There are two ways to earn elective hours:

1. Elective Course Library

HMI provides hundreds of hours and over 20 different elective courses to choose from in the Elective Hours Library. The Elective Hours Library is a streaming video library that can be accessed from the HMI Video Library on campus or remotely logged into via your student interface. You can access the Elective Hours Library any time day or night, and can complete these Elective Hours on your own schedule. This flexibility can help students who are juggling work and family schedules in addition to school. The Elective Hours Library contains a wide variety of courses including many vintage courses/videos featuring HMI Founder Dr. John Kappas. This gives students the opportunity to benefit from HMI’s long and rich history as a pioneer in the hypnotherapy field.

2. Elective Courses, Seminars and Conferences

HMI students can also earn Elective Hours by attending continuing education seminars and conferences in the hypnosis field. The American Hypnosis Association (AHA) offers continuing education seminars on the HMI Campus almost every weekend. These seminars offer specialty certifications in NLP, Therapeutic Imagery, Pre and Post Surgery, ADHD, Childbirth, Past-Life Regression, Reiki, Energy Healing, and much more. The AHA also offers conferences featuring guest speakers both on the HMI Campus and in their online library that provide the opportunity to earn Elective Hours. AHA membership fees ($179) are not included in tuition. AHA continuing education courses are not required and also not included in HMI tuition. For a listing of AHA Seminars on campus please see the AHA Calendar at https://hypnosis.edu/aha/calendar

Homework Hours

Elective courses require online quizzes or written essays. Students are not awarded elective hours until those requirements are met. Students are awarded 0.5 homework hours for each 1.0 hour of elective course.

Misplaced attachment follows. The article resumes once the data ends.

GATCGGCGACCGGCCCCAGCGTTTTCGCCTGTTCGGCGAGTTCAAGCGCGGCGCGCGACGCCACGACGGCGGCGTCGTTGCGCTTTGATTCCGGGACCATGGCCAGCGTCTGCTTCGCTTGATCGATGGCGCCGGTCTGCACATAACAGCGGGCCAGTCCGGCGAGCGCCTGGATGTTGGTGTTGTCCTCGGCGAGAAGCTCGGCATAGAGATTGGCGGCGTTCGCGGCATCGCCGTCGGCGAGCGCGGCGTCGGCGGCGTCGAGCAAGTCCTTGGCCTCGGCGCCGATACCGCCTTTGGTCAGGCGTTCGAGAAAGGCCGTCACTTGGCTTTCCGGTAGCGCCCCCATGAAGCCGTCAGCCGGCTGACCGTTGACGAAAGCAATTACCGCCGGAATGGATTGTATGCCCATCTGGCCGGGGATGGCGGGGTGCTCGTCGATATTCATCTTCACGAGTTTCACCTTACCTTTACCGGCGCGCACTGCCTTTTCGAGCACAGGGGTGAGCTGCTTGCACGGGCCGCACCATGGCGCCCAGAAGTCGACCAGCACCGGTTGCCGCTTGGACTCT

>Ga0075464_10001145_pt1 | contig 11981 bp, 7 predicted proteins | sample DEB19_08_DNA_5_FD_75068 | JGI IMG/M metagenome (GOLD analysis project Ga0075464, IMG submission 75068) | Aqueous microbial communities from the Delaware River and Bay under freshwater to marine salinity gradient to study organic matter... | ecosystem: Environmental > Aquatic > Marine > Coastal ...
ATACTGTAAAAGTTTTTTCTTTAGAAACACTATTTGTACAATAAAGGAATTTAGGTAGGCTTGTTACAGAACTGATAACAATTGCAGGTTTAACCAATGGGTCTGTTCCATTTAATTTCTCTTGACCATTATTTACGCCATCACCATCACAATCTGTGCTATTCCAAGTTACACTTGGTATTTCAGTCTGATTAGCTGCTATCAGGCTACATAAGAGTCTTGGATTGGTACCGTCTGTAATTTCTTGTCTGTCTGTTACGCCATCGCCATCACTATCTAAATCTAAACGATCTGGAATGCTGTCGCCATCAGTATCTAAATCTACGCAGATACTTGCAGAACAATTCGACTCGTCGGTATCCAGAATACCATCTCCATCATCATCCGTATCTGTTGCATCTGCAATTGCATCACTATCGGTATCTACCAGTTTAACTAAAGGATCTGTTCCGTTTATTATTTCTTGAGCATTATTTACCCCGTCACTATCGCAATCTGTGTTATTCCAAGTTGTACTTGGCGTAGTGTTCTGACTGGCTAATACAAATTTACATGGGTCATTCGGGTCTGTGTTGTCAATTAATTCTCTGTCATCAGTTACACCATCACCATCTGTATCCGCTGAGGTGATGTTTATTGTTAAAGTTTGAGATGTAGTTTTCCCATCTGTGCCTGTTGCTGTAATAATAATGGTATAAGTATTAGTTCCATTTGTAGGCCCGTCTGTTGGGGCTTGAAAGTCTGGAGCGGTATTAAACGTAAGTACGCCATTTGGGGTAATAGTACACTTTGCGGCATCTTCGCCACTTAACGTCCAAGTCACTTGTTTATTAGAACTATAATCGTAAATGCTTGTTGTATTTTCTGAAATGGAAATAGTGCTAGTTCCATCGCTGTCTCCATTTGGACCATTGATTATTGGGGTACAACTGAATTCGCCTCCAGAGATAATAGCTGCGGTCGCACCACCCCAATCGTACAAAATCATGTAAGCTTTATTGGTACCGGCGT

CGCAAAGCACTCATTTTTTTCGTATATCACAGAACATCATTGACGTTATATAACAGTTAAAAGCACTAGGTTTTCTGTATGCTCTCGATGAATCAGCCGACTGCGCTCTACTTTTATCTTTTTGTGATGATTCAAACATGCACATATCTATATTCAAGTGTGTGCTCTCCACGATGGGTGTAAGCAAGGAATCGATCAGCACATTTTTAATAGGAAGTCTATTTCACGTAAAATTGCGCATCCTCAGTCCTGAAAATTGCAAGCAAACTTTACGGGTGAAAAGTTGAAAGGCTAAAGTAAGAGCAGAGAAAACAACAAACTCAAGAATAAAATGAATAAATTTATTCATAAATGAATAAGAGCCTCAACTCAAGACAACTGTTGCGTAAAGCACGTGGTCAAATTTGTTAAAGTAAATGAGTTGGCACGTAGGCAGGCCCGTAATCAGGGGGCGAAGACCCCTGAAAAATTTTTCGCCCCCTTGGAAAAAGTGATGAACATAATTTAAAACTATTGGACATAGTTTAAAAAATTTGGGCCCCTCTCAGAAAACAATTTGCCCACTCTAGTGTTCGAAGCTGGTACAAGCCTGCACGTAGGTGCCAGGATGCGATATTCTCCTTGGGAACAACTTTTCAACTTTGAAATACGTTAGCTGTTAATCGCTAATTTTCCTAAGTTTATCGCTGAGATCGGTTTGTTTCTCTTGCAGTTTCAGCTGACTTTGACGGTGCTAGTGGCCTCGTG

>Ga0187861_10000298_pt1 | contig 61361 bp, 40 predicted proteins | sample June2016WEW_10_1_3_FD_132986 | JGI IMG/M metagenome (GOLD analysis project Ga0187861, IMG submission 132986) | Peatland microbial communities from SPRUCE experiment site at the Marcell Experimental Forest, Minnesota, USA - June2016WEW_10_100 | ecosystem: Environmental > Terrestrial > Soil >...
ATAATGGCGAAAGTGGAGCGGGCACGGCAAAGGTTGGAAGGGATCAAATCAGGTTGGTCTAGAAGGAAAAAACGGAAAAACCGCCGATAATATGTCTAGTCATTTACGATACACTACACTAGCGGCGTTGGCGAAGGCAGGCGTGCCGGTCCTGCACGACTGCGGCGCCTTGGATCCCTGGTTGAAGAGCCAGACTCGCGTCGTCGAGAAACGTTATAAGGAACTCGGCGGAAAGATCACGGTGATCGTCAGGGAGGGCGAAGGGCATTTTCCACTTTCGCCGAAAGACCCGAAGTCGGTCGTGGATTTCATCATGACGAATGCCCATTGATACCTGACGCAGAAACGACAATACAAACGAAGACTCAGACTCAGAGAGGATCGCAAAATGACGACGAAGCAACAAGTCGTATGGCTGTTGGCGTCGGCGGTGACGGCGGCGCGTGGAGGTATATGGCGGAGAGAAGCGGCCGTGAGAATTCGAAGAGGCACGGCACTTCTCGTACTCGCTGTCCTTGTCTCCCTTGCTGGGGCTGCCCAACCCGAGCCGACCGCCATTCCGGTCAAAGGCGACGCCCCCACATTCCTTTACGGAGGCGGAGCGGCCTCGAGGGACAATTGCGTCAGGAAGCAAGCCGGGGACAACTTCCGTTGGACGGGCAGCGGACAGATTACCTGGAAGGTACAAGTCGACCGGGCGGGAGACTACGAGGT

Practicum Workshops

  • Prerequisite: Current enrollment in 201-501
  • Length: 52 Weeks, Clock Hours: 72
  • Attend: 4 Practicum Workshops are scheduled each week Live on Zoom, attend as many as your schedule permits.
    1. Mondays from 3:00 PM to 6:00 PM Pacific Time
    2. Thursdays from 3:00 PM to 6:00 PM Pacific Time
    3. Saturdays from 9:30 AM to 12:30 PM Pacific Time
    4. Saturdays from 1:30 PM to 4:30 PM Pacific Time
  • Instructor/Student Ratio: 1:50

Twelve (12) Practicum Workshops are required during Hypnotherapy (Semester One). Twelve (12) Practicum Workshops are required during Clinical Hypnotherapy (Semester Two). Students are encouraged to attend as many Practicum Workshops as they are able. After completion of the required workshops for first and second semesters, any additional Practicum Workshops will be credited towards the elective hour requirement for Semester Two.

Practicum Workshops are an important part of HMI’s training. It is in these workshops that students perfect the skills of hypnotic inductions and hypnotic techniques. Scheduling Saturday workshops, both, in the morning and afternoon, gives the student the opportunity to attend one, the other, or both. Practicum Workshops are also periodically scheduled on weekdays from 3:00 PM to 6:00 PM and weeknights from 7:00 PM to 10:00 PM to create additional options for workshop attendance.

In addition to Practicum Workshops, students may fulfill their workshop hours requirement by attending any number of other presentations held at HMI. These may include special guest speakers and presentations, specialty seminars or clinical case history electives. Students may also fulfill this requirement by viewing many of the presentations in the HMI Video Library.

Grading

The Workshop course grade is determined by the total number of workshops attended during the entire enrollment and is as follows: (20=2.0), (>22=3.0), (>24=4.0).

Hypnotherapy Residency Course – Semester Two

  • Prerequisite: Completion of Semester One
  • Length: 26 Weeks, Clock Hours: 360, Credits: 12
  • Attend: 1-2 Prerecorded Video Classes Per Week Plus Live Q&A with Instructors
  • Days/Times: Weeknights, Choice of 2 Class Times
    • Zoom Q&A with Instructor
      1. 4:00 PM to 5:30 PM Pacific Time
      2. 7:30 PM to 9:00 PM Pacific Time
  • Quizzes, Exams: Students must complete each online class quiz and exams with a score of 70% or higher. The student’s overall course grade equals the average of all quiz scores for that course. Completion of each online quiz/exam is one homework hour. All additional homework hours are listed for each course.